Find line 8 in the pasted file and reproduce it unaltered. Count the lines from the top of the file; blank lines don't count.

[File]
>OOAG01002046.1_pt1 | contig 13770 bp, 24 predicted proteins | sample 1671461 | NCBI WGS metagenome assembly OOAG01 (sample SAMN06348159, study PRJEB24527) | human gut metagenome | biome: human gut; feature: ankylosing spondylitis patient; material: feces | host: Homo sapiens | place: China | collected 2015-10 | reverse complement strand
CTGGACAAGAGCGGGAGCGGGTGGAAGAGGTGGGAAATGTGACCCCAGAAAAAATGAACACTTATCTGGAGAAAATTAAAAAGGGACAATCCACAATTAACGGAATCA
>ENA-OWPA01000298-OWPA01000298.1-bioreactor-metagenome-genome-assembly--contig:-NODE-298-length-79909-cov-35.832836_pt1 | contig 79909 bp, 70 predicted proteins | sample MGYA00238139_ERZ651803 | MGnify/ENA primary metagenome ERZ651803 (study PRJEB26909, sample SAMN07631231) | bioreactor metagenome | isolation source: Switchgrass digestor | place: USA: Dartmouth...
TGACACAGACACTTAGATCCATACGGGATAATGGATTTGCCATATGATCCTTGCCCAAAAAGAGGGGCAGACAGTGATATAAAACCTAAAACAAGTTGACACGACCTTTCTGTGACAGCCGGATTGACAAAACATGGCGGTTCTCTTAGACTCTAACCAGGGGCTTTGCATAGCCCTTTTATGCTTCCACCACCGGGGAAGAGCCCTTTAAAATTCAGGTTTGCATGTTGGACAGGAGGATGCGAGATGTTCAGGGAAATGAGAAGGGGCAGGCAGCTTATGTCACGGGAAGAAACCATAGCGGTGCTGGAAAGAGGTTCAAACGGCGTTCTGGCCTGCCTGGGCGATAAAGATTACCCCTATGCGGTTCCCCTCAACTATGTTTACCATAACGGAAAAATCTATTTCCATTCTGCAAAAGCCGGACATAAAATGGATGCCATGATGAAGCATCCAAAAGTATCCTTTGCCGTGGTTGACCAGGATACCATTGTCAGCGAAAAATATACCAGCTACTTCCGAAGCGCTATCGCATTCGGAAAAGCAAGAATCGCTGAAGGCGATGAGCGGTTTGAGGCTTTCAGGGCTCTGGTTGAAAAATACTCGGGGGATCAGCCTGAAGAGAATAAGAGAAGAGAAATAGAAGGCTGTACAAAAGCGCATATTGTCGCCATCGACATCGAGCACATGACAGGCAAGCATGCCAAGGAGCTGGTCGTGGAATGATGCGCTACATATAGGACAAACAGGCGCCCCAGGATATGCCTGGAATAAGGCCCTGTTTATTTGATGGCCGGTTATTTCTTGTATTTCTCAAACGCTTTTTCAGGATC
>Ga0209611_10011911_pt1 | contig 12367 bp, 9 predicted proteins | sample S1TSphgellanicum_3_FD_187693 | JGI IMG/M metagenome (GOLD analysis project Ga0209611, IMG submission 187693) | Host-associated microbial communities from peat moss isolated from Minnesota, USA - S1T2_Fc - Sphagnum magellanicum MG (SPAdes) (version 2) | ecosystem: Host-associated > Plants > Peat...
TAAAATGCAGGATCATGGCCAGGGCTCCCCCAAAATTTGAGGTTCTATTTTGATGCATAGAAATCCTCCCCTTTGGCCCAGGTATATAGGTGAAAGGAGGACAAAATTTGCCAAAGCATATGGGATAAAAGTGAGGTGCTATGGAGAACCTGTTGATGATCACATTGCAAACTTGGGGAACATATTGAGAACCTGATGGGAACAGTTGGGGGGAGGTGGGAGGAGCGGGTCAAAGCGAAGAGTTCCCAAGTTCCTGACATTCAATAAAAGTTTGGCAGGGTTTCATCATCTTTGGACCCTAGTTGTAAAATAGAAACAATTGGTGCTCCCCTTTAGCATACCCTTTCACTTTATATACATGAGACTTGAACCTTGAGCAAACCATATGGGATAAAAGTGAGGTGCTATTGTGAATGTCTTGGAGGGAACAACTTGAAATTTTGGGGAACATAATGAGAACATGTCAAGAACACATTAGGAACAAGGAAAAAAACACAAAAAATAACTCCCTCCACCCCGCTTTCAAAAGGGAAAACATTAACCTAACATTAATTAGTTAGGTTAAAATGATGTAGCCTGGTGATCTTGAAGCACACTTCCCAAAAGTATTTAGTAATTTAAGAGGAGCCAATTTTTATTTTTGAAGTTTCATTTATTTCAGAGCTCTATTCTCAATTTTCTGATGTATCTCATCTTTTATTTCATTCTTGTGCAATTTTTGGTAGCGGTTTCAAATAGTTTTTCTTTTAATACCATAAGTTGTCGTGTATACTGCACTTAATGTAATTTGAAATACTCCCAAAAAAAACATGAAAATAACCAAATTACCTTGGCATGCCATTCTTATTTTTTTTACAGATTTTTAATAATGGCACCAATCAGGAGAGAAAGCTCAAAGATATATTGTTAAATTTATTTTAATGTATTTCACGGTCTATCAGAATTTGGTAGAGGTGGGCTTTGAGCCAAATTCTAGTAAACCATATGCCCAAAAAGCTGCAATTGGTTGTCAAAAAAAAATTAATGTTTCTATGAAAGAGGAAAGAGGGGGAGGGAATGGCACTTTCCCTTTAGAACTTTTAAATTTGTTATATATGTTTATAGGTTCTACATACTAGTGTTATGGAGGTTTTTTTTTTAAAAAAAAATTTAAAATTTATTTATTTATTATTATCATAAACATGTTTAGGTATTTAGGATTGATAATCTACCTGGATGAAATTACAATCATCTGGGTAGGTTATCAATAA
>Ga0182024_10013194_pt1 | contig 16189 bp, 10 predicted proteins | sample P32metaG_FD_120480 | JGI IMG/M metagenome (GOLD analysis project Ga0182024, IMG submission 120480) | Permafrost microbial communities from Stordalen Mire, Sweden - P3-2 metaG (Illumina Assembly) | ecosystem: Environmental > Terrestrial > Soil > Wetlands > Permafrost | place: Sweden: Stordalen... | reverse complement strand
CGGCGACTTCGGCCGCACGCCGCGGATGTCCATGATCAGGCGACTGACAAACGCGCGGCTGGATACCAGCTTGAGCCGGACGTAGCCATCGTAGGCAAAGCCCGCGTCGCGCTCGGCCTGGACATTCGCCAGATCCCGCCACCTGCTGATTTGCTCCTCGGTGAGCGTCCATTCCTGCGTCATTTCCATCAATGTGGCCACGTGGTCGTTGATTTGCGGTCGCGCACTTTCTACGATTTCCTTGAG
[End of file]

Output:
CGGCGACTTCGGCCGCACGCCGCGGATGTCCATGATCAGGCGACTGACAAACGCGCGGCTGGATACCAGCTTGAGCCGGACGTAGCCATCGTAGGCAAAGCCCGCGTCGCGCTCGGCCTGGACATTCGCCAGATCCCGCCACCTGCTGATTTGCTCCTCGGTGAGCGTCCATTCCTGCGTCATTTCCATCAATGTGGCCACGTGGTCGTTGATTTGCGGTCGCGCACTTTCTACGATTTCCTTGAG